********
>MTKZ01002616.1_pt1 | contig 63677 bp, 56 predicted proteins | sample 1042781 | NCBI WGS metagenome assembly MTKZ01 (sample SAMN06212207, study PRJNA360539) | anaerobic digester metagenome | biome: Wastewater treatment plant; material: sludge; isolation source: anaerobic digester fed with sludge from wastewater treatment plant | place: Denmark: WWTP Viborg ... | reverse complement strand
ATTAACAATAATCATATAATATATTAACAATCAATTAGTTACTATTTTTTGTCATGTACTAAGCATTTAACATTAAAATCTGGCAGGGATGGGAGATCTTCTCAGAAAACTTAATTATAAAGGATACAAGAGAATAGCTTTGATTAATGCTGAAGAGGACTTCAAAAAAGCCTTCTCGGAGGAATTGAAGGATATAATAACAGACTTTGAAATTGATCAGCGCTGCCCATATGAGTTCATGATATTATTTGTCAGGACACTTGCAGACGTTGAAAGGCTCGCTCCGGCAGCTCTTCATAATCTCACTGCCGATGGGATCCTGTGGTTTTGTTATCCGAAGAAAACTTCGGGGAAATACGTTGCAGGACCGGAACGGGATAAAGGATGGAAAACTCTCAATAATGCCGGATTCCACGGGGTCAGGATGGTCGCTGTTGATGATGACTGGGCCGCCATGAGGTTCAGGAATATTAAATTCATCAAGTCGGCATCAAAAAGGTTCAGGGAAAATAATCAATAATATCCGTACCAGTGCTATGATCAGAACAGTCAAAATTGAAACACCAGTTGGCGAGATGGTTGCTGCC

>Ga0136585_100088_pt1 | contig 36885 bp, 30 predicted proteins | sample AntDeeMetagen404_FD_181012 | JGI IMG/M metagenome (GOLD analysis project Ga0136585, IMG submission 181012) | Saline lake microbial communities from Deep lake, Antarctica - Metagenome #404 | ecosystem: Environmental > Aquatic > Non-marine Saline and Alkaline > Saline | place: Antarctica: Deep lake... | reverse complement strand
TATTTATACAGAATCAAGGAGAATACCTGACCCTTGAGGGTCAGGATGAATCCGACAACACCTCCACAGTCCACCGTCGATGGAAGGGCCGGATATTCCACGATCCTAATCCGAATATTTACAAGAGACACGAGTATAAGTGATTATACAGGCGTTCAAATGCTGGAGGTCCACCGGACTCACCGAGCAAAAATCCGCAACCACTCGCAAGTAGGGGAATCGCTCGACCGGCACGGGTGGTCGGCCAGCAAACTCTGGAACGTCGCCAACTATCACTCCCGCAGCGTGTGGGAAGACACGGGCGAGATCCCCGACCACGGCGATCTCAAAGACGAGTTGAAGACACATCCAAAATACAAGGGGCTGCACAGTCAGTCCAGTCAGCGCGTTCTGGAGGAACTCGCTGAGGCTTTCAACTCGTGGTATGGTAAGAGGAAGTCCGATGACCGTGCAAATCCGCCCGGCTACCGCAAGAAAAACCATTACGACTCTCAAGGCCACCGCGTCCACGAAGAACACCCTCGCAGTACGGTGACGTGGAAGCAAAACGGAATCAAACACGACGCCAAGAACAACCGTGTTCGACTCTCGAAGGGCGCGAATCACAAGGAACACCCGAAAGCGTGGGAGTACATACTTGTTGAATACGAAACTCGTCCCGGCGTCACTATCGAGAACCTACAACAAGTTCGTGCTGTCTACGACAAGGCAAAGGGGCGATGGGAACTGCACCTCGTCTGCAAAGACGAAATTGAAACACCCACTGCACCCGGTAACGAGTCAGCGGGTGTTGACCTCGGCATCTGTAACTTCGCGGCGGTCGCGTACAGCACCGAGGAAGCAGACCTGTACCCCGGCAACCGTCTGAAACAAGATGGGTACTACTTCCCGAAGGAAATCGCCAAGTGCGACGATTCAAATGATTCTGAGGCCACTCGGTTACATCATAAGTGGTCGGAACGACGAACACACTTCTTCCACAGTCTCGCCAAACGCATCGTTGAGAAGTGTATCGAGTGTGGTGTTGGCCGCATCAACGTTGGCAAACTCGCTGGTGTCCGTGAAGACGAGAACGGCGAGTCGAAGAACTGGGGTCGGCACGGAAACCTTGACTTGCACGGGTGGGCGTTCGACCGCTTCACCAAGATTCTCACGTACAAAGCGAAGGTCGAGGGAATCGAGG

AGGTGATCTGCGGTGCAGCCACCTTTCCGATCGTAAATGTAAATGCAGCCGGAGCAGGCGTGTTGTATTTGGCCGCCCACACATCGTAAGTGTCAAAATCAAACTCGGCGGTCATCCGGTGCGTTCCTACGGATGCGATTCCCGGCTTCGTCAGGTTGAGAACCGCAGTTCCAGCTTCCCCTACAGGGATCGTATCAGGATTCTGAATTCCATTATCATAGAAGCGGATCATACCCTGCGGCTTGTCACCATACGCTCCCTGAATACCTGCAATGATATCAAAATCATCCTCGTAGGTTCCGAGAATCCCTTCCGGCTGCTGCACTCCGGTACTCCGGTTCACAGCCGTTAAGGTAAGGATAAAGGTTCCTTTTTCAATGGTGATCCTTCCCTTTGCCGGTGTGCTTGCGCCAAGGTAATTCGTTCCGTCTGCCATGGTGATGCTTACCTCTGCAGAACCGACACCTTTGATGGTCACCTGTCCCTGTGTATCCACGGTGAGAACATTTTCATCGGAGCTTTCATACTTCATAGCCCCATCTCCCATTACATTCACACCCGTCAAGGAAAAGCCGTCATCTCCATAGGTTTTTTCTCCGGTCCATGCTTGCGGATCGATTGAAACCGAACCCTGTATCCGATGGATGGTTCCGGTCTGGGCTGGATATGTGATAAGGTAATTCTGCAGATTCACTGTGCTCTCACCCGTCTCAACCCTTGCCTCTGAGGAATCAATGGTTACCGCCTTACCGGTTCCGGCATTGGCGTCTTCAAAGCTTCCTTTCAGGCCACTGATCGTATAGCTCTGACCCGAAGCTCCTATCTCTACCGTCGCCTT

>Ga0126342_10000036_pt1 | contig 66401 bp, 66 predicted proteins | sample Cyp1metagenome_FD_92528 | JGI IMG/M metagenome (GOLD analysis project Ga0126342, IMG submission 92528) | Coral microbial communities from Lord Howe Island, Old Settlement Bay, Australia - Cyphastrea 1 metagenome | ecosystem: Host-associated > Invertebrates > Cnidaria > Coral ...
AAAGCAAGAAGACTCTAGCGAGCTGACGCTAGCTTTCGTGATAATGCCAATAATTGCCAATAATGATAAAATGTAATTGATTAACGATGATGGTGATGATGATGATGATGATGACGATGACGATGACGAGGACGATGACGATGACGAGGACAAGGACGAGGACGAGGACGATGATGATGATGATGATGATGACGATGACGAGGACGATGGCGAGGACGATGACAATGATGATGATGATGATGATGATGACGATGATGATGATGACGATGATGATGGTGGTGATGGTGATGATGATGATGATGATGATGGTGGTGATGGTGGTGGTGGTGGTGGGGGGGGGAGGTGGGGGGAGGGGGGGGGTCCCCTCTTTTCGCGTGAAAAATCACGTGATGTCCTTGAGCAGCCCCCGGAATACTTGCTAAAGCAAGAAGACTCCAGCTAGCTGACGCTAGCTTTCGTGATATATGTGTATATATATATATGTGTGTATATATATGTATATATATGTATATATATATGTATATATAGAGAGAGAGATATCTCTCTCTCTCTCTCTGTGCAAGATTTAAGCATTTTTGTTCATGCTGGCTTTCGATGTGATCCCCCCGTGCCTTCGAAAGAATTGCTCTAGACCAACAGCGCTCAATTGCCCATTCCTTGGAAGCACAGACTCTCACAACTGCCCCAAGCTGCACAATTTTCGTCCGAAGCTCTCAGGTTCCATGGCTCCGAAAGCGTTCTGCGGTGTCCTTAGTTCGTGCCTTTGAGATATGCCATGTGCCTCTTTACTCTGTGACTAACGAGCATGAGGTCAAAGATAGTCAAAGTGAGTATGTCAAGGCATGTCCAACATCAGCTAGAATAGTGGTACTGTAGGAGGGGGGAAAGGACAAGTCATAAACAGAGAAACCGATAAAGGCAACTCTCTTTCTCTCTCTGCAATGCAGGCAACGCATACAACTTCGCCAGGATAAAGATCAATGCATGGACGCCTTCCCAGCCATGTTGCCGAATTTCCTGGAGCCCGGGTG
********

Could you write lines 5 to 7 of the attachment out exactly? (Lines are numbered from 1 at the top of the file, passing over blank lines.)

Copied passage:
AGGTGATCTGCGGTGCAGCCACCTTTCCGATCGTAAATGTAAATGCAGCCGGAGCAGGCGTGTTGTATTTGGCCGCCCACACATCGTAAGTGTCAAAATCAAACTCGGCGGTCATCCGGTGCGTTCCTACGGATGCGATTCCCGGCTTCGTCAGGTTGAGAACCGCAGTTCCAGCTTCCCCTACAGGGATCGTATCAGGATTCTGAATTCCATTATCATAGAAGCGGATCATACCCTGCGGCTTGTCACCATACGCTCCCTGAATACCTGCAATGATATCAAAATCATCCTCGTAGGTTCCGAGAATCCCTTCCGGCTGCTGCACTCCGGTACTCCGGTTCACAGCCGTTAAGGTAAGGATAAAGGTTCCTTTTTCAATGGTGATCCTTCCCTTTGCCGGTGTGCTTGCGCCAAGGTAATTCGTTCCGTCTGCCATGGTGATGCTTACCTCTGCAGAACCGACACCTTTGATGGTCACCTGTCCCTGTGTATCCACGGTGAGAACATTTTCATCGGAGCTTTCATACTTCATAGCCCCATCTCCCATTACATTCACACCCGTCAAGGAAAAGCCGTCATCTCCATAGGTTTTTTCTCCGGTCCATGCTTGCGGATCGATTGAAACCGAACCCTGTATCCGATGGATGGTTCCGGTCTGGGCTGGATATGTGATAAGGTAATTCTGCAGATTCACTGTGCTCTCACCCGTCTCAACCCTTGCCTCTGAGGAATCAATGGTTACCGCCTTACCGGTTCCGGCATTGGCGTCTTCAAAGCTTCCTTTCAGGCCACTGATCGTATAGCTCTGACCCGAAGCTCCTATCTCTACCGTCGCCTT

>Ga0126342_10000036_pt1 | contig 66401 bp, 66 predicted proteins | sample Cyp1metagenome_FD_92528 | JGI IMG/M metagenome (GOLD analysis project Ga0126342, IMG submission 92528) | Coral microbial communities from Lord Howe Island, Old Settlement Bay, Australia - Cyphastrea 1 metagenome | ecosystem: Host-associated > Invertebrates > Cnidaria > Coral ...
AAAGCAAGAAGACTCTAGCGAGCTGACGCTAGCTTTCGTGATAATGCCAATAATTGCCAATAATGATAAAATGTAATTGATTAACGATGATGGTGATGATGATGATGATGATGACGATGACGATGACGAGGACGATGACGATGACGAGGACAAGGACGAGGACGAGGACGATGATGATGATGATGATGATGACGATGACGAGGACGATGGCGAGGACGATGACAATGATGATGATGATGATGATGATGACGATGATGATGATGACGATGATGATGGTGGTGATGGTGATGATGATGATGATGATGATGGTGGTGATGGTGGTGGTGGTGGTGGGGGGGGGAGGTGGGGGGAGGGGGGGGGTCCCCTCTTTTCGCGTGAAAAATCACGTGATGTCCTTGAGCAGCCCCCGGAATACTTGCTAAAGCAAGAAGACTCCAGCTAGCTGACGCTAGCTTTCGTGATATATGTGTATATATATATATGTGTGTATATATATGTATATATATGTATATATATATGTATATATAGAGAGAGAGATATCTCTCTCTCTCTCTCTGTGCAAGATTTAAGCATTTTTGTTCATGCTGGCTTTCGATGTGATCCCCCCGTGCCTTCGAAAGAATTGCTCTAGACCAACAGCGCTCAATTGCCCATTCCTTGGAAGCACAGACTCTCACAACTGCCCCAAGCTGCACAATTTTCGTCCGAAGCTCTCAGGTTCCATGGCTCCGAAAGCGTTCTGCGGTGTCCTTAGTTCGTGCCTTTGAGATATGCCATGTGCCTCTTTACTCTGTGACTAACGAGCATGAGGTCAAAGATAGTCAAAGTGAGTATGTCAAGGCATGTCCAACATCAGCTAGAATAGTGGTACTGTAGGAGGGGGGAAAGGACAAGTCATAAACAGAGAAACCGATAAAGGCAACTCTCTTTCTCTCTCTGCAATGCAGGCAACGCATACAACTTCGCCAGGATAAAGATCAATGCATGGACGCCTTCCCAGCCATGTTGCCGAATTTCCTGGAGCCCGGGTG